Hoxie is located approximately 120 miles northeast of Little Rock and 25 miles northwest of Jonesboro.
Located in Lawrence County, the town that would eventually become Hoxie was created after the leaders of nearby Walnut Ridge could not agree on placement of a new railroad. The Kansas City, Springfield, and Memphis Railroad wanted to run the tracks through Walnut Ridge, but the town officials couldn’t reach an agreement on where the rails should be placed. A local resident, Mary Boas, approached the railroad and offered the use of her land with no charge for the right-of-way. Construction of the railroad proceeded and the Boas family built a hotel near the railroad tracks.
Incorporated in 1888, the town was named Hoxie after a KCS&M railroad executive, Jack Hoxie. The new town continued to grow, in large part due to its location on the railroad, and by the early 1900s Hoxie was home to an ice plant, a bank, stockyards, a lumberyard, and a bottling company. The town suffered setbacks in 1923, when railroad shop workers went on strike, causing residents and railroad workers to relocate to larger cities to find jobs. In 1927, the KCS&M relocated to facilities to Poplar Bluff, Missouri.
Hoxie made national headlines when, in 1955, the Hoxie School District took steps to integrate the public schools. A reporter with the New York Times was in Hoxie and wrote stories on how the small Arkansas town was following the law of desegregation. Life magazine soon sent a photographer to document Hoxie’s compliance with Supreme Court’s ruling in Brown v. Board of Education of Topeka, Kansas. July 11, 1955, marked the first day of Hoxie’s integration and the day was uneventful. However, after a photo essay appeared in the latest Life, in late July, things drastically changed.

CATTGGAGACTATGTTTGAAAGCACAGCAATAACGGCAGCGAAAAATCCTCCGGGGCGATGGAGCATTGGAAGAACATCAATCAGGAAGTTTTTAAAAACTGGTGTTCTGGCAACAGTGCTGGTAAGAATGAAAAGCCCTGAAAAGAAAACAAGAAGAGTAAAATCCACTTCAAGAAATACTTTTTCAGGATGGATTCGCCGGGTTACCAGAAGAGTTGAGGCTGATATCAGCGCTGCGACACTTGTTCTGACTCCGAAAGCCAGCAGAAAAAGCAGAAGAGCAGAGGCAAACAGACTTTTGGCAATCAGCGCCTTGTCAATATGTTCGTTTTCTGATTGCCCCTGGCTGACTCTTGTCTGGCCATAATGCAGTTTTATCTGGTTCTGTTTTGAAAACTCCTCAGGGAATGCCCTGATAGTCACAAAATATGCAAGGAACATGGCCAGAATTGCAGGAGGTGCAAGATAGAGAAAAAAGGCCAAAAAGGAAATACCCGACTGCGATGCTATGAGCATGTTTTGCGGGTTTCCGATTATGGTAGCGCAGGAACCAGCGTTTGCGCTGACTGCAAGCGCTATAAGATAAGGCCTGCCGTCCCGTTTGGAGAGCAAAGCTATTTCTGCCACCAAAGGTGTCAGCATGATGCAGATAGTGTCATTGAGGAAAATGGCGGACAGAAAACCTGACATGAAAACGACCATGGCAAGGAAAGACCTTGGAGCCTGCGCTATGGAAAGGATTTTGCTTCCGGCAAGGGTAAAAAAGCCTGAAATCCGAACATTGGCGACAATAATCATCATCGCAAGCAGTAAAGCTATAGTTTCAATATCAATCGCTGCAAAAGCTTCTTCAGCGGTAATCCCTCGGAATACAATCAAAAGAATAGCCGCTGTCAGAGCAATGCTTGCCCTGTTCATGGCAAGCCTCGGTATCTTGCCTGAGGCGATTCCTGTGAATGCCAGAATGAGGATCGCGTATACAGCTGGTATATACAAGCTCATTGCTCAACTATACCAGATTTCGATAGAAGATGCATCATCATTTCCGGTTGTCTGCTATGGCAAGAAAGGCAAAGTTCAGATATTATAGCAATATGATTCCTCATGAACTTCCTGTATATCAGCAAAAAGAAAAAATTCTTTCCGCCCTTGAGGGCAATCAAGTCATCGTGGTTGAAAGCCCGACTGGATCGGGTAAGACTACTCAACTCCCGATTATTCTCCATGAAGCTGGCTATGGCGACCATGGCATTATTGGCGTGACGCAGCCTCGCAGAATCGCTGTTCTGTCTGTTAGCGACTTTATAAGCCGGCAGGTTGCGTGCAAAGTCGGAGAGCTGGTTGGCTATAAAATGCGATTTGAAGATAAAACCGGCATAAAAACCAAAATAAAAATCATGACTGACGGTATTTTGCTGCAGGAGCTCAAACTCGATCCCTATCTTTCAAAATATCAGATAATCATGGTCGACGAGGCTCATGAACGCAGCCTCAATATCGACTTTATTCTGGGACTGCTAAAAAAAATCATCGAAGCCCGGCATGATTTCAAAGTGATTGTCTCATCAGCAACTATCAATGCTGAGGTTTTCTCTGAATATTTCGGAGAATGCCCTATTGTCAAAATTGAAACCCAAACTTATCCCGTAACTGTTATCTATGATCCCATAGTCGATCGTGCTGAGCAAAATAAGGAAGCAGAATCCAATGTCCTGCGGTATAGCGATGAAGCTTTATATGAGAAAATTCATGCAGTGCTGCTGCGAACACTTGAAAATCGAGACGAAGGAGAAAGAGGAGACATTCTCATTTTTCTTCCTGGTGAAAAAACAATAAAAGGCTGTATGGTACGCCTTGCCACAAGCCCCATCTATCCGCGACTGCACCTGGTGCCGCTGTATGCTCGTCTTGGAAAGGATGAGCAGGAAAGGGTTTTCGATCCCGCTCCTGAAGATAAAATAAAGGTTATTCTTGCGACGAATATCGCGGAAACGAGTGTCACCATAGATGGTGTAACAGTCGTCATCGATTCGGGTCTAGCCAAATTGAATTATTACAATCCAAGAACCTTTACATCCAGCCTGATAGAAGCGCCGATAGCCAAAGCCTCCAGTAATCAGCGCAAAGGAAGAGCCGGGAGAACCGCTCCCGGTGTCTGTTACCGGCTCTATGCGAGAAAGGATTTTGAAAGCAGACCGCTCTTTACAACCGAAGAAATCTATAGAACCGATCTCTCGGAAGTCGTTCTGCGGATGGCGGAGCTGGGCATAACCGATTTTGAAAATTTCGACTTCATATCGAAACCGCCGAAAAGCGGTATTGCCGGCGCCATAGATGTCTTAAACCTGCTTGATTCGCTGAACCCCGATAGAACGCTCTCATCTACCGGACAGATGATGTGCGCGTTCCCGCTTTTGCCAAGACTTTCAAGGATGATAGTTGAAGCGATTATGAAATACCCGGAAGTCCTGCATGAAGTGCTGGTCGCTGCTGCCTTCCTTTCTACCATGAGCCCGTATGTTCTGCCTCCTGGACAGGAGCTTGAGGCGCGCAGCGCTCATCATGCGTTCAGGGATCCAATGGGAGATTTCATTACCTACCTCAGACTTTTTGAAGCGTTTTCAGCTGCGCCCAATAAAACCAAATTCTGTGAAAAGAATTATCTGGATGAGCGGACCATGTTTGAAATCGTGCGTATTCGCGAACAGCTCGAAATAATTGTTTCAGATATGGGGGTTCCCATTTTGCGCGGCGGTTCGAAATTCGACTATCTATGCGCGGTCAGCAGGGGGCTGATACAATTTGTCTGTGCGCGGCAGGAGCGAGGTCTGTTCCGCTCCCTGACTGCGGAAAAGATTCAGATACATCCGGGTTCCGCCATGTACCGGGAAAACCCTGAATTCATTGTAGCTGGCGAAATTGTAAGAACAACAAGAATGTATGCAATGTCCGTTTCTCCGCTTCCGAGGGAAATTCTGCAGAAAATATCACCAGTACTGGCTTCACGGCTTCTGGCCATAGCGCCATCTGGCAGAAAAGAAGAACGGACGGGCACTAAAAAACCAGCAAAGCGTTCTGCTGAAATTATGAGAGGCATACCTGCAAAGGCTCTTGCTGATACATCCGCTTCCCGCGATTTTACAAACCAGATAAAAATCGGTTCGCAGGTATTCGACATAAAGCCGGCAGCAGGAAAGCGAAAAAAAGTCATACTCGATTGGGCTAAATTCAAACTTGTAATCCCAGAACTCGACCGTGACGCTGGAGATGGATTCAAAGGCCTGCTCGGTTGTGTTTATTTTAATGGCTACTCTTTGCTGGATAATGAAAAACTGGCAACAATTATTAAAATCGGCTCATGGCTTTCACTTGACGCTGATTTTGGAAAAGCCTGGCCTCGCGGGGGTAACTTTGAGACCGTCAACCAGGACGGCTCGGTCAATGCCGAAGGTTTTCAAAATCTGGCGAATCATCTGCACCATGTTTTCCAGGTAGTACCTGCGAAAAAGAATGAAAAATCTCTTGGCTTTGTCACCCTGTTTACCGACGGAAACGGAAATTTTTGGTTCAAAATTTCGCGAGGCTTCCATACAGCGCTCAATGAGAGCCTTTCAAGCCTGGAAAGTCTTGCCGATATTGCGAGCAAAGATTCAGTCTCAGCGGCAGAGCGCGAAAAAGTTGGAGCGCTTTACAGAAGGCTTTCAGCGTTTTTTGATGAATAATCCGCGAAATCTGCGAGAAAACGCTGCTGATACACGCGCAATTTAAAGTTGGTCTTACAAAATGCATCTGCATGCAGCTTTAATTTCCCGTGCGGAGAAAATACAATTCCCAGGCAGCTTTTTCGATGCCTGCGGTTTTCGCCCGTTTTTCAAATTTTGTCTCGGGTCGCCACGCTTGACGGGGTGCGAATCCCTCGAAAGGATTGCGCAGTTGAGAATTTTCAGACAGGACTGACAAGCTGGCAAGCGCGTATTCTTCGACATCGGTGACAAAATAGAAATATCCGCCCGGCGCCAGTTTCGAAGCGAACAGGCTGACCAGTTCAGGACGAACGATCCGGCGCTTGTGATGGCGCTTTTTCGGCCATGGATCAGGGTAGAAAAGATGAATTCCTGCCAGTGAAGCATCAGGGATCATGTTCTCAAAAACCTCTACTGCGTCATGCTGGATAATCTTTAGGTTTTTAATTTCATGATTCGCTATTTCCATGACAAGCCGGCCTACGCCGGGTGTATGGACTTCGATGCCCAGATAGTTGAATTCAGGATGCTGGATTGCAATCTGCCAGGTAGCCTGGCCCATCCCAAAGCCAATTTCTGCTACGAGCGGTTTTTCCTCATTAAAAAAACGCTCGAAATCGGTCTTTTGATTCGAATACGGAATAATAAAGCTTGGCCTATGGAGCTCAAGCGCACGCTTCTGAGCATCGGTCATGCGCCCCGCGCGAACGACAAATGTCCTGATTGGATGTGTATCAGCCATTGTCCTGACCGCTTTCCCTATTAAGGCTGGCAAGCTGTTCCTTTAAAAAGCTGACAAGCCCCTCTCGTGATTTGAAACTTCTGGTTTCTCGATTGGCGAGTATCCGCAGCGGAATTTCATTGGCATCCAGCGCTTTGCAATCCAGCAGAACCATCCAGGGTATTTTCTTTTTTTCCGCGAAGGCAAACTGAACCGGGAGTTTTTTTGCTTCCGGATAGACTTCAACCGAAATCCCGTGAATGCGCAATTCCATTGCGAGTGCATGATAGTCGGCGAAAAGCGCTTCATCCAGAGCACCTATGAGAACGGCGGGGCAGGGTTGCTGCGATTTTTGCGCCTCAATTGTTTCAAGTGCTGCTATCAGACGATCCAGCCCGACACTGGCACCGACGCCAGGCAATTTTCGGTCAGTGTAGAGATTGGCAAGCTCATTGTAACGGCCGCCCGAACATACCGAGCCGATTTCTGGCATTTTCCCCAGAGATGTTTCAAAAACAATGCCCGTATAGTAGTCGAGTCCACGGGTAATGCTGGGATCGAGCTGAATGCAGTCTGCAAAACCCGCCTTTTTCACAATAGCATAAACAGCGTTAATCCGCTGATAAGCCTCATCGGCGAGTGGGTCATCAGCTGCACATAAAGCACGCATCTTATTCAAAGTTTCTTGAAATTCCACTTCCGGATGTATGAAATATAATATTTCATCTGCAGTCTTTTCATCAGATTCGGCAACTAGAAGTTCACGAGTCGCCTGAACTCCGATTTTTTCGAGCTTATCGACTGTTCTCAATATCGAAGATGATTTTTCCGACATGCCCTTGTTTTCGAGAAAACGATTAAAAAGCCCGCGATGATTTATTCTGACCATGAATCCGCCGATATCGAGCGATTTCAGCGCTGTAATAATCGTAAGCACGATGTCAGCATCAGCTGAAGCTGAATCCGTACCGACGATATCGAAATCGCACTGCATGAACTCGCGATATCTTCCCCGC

Hoxie made the national headlines once again on Aug. 3, 1955, as over 300 local segregationists descended on the small town to protest the integration. They announced a boycott of the schools by white students. Ten days later, members of the Little Rock chapter of White America attended a segregation rally in Hoxie, at which a petition listing 1000 signatures was presented, demanding the resignation of the entire Hoxie School Board. Board members refused to resign and stood by their decision. Soon after, Arkansas governor Orval Faubus informed city officials that the state would not intervene in school district matters. Vocal harassment by the segregationists continued for Hoxie’s residents, both black and white. The Hoxie School Board finally took legal steps, filing a suit against the segregationists. The suit was appealed and was finally settled on Oct. 25, 1956, when the Eight Circuit Court of Appeals ruled in favor of Hoxie School Board.
Located in Lawrence County’s Delta section, Hoxie’s economy is tied very heavily to agriculture. Soybeans and rice are the main crops grown near Hoxie.
Hoxie is located less than three miles from Walnut Ridge, the county seat of Lawrence County. Nearby attractions include the Walnut Ridge Depot, the Walnut Ridge Army Flying School Museum, Rock ‘N’ Roll Highway 67, Lake Charles State Park, and Powhatan Historic State Park.